It was noted too in responding to an application by Aubrey Norton for Writs of Certiorari and Prohibition, Justice Desiree Bernard, in her capacity of Chief Justice, had to consider a Notice of Motion for an order of Certiorari to quash the decision of the Chairman of the Elections Commission to declare Janet Jagan President of the Guyana. On the issue of jurisdiction, Chief Justice Bernard indicated that the Court possessed the jurisdiction to order Certiorari to lie against the decisions of the Elections Commission and its Chairman.
“The Anisminic approach was expressly adopted in Barnwell v Attorney-General and Another (1993) 49 WIR 88 wherein the Court of Appeal of Guyana in considering a Commission’s powers held that although article 226(6) of the Constitution precluded a court from inquiring into whether the commission had validly performed any function vested in it by the Constitution, the court was nevertheless able to inquire into the manner in which the commission set about its decision-making or any procedural impropriety in breach of the Constitution,” Robertson further submitted.
It was noted that under Section 140(1) of the Act the Court has no jurisdiction to determine whether the Elections Commission has performed or discharged its functions and duties validly; the Act does not and cannot oust the Court’s jurisdiction from considering whether the Commission’s decision to not perform its functions was done so validly.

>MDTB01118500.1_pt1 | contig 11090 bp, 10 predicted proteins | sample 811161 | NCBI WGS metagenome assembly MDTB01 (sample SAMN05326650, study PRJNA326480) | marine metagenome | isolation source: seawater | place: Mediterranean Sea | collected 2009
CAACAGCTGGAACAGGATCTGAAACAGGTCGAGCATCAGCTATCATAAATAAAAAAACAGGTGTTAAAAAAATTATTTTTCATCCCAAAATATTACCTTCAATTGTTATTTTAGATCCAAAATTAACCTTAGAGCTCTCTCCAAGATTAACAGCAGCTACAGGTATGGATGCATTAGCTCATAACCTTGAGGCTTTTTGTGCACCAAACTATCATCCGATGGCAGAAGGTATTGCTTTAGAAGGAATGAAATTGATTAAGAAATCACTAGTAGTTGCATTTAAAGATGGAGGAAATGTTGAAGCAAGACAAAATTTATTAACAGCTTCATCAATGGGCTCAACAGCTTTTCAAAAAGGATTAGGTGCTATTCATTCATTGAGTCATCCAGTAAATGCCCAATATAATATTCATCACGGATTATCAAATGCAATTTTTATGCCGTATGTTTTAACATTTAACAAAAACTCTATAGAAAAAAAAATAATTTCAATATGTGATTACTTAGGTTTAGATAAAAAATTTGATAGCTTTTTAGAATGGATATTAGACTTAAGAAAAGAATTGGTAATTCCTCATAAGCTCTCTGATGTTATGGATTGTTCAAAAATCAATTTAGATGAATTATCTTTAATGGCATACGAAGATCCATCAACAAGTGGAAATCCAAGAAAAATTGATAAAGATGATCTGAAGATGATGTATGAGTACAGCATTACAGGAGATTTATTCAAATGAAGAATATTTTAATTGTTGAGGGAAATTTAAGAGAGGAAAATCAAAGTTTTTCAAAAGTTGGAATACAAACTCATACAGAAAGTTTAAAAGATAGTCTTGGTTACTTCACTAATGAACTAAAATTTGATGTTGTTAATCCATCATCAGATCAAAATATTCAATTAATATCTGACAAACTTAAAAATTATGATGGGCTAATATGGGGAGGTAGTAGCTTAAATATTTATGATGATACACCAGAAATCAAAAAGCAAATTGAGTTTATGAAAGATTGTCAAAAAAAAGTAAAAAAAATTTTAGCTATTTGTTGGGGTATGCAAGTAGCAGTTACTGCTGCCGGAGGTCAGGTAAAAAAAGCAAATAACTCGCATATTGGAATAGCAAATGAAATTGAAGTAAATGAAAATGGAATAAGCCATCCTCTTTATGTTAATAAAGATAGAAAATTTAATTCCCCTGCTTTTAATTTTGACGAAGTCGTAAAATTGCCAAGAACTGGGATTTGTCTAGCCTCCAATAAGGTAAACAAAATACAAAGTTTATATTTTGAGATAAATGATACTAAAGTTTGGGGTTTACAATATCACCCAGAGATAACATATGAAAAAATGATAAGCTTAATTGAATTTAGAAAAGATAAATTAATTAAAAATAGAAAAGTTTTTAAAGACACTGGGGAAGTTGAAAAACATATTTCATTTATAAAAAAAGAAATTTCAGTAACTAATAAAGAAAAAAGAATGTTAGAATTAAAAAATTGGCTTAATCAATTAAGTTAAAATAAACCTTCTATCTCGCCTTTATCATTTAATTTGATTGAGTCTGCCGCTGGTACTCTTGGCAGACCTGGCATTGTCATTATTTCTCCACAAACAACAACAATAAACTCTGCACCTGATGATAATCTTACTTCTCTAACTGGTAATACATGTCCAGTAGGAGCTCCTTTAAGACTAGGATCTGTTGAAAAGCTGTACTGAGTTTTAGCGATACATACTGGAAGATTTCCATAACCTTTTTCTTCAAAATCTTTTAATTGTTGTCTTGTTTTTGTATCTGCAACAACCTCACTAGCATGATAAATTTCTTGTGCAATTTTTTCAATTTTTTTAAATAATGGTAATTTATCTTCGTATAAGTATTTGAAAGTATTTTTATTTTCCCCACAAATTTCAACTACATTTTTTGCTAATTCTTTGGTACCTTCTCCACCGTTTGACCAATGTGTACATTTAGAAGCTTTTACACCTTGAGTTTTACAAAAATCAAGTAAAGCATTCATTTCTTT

“The Applicant is not complaining about a function of the Elections Commission or any function having been “performed” by its members. On the contrary, the Applicant is complaining about the Elections Commission having failed to perform and/or having omitted to perform, their relevant functions concerning the declaration of the results,” he pointed out.
Noting that the Representation of the People Act clearly outlines the procedures and functions of the Commission and its officers, Mayo pointed out that according to Section 96 (1), the Chief Elections Officer is mandated to calculate the total number of valid votes for each List of Candidates once the Returning Officers have made their declarations. He is then mandated to compile and submit a report to the Elections Commission for their consideration and final declaration.
“In the case at bar, all Returning Officers of the respective electoral districts have made their declarations of the results. the last being the declaration of Electoral District No. 4 which was done on 13 March 2020. Notwithstanding this fact, the Respondents have failed to act in accordance with section 96 and 99 of the Representation of the People Act and formally ascertain the results of the elections and prepare the report to be furnished to the Elections Commission,” he submitted.
This jurisdictional case will be heard in the High Court today before Justice Franklin Holder.